The Last Dragonslayer

The Last Dragonslayer by Jasper FfordeThe Last Dragonslayer by Jasper Fforde
Dragonslayer # 1
Publisher: Hodder & Stoughton
Number of pages: 281
My copy: paperback, from Fully Booked

In the good old days, magic was powerful, unregulated by government, and even the largest spell could be woven without filling in the magic release form B1-7g. But somewhere, somehow, the magic started draining away.

Jennifer Strange runs Kazam!, an employment agency for state-registered magicians, soothsayers and sorceresses. But work is drying up. Drain cleaner is cheaper and quicker than a spell. Why trust a cold and drafty magic carpet when jetliners offer a comfy seat and an in-flight movie? And now potions are eligible for VAT…

But then the visions start. The Last Dragon is going to be killed by a Dragonslayer at 12.00 on Sunday. The death will unleash untold devastation on the UnUnited Kingdom, setting principality against dukedom and property developer against homesteader. And all the signs are pointing to Jennifer Strange, and saying”Big Magic is coming!”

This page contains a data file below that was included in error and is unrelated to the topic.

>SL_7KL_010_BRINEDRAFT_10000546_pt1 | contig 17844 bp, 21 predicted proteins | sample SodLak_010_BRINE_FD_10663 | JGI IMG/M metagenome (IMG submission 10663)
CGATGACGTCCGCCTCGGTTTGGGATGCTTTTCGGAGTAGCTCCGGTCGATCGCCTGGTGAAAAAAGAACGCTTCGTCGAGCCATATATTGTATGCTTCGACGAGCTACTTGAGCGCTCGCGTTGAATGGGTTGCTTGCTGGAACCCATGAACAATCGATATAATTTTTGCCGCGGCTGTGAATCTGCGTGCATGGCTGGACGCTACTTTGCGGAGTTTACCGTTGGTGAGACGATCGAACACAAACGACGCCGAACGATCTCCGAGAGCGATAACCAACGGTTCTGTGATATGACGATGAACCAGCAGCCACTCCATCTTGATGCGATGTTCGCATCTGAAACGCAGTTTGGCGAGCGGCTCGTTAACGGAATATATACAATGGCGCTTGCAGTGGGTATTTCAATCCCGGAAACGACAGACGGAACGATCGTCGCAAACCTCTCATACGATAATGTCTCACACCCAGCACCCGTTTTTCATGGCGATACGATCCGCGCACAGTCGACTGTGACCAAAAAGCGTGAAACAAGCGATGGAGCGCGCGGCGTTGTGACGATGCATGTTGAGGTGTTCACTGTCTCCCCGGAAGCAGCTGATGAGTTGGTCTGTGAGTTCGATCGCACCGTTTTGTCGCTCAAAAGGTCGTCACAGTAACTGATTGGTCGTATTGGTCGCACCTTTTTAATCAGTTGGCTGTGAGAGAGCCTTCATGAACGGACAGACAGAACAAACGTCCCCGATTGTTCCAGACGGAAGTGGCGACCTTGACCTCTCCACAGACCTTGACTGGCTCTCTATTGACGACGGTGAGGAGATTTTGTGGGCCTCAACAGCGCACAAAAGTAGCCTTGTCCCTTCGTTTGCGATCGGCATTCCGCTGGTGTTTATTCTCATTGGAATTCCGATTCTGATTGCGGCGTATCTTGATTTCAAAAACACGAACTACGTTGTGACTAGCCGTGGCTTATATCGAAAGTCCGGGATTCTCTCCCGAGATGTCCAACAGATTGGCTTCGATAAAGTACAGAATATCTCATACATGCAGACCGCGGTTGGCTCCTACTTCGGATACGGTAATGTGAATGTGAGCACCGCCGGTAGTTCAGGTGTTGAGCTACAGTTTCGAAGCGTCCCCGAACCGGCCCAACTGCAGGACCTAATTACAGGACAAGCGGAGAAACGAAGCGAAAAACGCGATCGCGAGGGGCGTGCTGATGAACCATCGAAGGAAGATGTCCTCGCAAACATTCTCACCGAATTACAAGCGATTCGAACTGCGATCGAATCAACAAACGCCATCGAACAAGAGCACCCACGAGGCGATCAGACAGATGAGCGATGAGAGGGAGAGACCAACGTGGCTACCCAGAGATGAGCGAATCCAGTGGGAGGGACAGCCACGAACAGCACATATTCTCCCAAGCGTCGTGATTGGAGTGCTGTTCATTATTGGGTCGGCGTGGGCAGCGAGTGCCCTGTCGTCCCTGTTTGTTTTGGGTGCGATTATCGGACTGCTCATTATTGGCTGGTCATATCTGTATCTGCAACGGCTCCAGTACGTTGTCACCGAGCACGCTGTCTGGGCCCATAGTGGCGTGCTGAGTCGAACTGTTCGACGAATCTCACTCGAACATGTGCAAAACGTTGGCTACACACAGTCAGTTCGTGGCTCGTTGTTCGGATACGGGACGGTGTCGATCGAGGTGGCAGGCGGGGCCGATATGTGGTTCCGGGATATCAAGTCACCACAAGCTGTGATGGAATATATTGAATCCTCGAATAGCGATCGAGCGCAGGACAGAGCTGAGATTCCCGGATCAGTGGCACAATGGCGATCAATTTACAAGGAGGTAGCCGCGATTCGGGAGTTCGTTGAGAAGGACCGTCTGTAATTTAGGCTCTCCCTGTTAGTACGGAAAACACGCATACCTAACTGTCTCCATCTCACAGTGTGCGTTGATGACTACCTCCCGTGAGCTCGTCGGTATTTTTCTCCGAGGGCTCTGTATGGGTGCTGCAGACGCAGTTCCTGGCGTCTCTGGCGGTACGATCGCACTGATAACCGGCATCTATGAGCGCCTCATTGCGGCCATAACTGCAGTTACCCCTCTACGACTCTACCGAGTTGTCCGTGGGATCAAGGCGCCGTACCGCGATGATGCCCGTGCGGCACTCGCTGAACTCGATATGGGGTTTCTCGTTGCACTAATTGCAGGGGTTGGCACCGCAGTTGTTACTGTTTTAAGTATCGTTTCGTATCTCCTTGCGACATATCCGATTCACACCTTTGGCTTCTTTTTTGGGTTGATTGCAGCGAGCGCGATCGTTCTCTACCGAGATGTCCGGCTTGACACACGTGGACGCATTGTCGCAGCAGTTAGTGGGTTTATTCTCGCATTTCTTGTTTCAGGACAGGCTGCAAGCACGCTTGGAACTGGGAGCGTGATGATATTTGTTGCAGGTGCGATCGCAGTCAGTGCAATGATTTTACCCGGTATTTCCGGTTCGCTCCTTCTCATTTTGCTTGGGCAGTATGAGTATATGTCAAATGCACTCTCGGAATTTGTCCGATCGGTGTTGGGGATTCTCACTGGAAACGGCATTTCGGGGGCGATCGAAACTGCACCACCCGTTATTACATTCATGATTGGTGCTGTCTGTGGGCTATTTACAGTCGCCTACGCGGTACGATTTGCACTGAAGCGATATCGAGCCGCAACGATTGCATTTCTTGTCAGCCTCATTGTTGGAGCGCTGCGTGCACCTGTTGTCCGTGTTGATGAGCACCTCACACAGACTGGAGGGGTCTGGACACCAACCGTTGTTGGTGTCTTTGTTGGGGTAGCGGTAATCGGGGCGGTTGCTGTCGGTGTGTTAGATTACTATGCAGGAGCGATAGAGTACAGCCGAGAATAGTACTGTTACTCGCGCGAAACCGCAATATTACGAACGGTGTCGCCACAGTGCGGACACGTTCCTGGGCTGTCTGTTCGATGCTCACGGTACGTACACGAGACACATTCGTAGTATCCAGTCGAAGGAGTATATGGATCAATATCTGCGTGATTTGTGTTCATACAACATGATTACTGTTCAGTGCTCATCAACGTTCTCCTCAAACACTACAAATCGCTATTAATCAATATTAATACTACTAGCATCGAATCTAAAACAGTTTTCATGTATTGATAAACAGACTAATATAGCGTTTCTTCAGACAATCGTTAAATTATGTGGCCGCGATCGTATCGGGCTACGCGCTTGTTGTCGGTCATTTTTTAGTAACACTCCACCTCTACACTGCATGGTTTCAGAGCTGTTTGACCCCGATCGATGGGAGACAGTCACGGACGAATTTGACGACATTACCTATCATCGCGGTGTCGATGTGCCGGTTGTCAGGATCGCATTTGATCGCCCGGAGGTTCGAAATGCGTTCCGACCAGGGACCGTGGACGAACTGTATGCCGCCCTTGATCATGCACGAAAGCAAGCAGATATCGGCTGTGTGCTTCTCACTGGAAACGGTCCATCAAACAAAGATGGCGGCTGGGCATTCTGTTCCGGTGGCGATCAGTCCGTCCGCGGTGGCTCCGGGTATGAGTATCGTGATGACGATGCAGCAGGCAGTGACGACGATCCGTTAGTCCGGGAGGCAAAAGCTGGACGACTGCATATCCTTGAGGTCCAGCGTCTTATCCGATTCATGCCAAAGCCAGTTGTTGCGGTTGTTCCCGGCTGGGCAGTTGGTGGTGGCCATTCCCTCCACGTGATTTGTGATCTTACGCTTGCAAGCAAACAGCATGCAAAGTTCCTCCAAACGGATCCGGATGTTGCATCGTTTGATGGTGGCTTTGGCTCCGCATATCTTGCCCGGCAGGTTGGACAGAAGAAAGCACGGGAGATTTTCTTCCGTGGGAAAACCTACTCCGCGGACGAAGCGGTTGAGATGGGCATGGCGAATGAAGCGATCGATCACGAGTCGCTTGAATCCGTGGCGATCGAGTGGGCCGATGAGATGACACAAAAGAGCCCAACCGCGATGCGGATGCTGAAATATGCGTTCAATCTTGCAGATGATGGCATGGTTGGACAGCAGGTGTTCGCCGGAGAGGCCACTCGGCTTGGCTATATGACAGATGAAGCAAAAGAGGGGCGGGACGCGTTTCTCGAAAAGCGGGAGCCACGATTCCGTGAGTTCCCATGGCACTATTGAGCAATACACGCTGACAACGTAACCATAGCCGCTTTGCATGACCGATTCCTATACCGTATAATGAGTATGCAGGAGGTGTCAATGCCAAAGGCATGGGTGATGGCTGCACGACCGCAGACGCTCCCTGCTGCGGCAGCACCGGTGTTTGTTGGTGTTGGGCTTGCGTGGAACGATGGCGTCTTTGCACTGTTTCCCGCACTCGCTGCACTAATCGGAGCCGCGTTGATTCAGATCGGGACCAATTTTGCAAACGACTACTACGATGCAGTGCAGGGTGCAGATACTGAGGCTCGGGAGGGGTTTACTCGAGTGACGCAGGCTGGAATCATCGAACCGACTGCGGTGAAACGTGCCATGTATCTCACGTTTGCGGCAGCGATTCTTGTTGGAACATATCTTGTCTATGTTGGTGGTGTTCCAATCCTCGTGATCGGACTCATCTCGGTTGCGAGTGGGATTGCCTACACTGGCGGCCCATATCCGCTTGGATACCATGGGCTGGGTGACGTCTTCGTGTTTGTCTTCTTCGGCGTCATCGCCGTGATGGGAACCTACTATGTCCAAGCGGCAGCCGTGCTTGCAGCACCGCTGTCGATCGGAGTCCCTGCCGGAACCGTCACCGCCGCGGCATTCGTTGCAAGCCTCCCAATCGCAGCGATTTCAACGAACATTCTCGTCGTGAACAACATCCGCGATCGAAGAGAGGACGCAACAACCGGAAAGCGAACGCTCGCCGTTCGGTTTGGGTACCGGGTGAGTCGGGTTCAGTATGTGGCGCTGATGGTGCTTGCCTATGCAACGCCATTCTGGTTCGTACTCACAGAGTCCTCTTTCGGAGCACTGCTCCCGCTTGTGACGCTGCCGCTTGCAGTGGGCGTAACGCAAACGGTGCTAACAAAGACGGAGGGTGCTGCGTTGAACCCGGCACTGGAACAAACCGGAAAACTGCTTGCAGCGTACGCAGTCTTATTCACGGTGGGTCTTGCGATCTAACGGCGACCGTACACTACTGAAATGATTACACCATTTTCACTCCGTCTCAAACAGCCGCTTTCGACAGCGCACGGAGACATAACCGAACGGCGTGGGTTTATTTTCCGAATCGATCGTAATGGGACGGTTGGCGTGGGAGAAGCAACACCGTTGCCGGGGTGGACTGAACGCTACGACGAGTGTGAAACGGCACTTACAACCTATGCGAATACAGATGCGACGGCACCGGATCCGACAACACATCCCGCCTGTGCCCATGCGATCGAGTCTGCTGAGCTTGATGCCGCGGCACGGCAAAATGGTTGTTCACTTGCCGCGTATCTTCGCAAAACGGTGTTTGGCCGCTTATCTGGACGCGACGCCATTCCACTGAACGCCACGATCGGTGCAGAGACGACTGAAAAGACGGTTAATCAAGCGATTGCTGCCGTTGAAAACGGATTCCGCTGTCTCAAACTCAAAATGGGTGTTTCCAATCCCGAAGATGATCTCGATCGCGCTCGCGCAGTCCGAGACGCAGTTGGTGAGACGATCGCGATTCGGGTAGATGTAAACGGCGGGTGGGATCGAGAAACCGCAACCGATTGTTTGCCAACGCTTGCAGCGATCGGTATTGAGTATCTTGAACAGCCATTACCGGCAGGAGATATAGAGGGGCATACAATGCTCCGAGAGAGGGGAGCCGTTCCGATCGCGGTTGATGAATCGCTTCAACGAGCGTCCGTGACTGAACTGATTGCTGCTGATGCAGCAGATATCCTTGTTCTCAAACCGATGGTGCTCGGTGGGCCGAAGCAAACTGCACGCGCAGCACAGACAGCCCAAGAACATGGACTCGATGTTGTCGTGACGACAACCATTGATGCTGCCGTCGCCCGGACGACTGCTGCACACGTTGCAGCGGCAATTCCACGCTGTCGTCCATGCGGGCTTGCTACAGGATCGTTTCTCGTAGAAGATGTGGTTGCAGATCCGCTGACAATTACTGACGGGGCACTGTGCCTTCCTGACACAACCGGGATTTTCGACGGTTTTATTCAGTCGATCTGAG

The Last Dragonslayer is fizzing with all the creativity and genius Jasper Fforde’s fans delight in, and will appeal as much to the young at heart as to the younger readers for whom it is written.

* * *

If you know me really well or if you’ve been reading my blog for a while now, you’d know that I tend to gravitate towards contemporary fiction books. It’s not that I don’t like speculative fiction (I do, very much), but I just prefer reading about real life and the real world because it feels easier to understand than a world full of impossibilities.

However, I make an exception for some authors, and Jasper Fforde is one of them. Before I even got to know John Green, Jasper Fforde is the first author that can do no wrong in my book. I fell in love with his world in 2006 when I read Something Rotten (yes, I read the fourth Thursday Next book first. Gasp!) even if it’s the most outrageous world I have ever read. I searched for all his books after that and declared him my favorite, making me read more because of all his literary references. He’s one of those authors whose books I know I can get lost in easily whenever I need something to escape without the additional mental strain of having to figure out their world every now and then.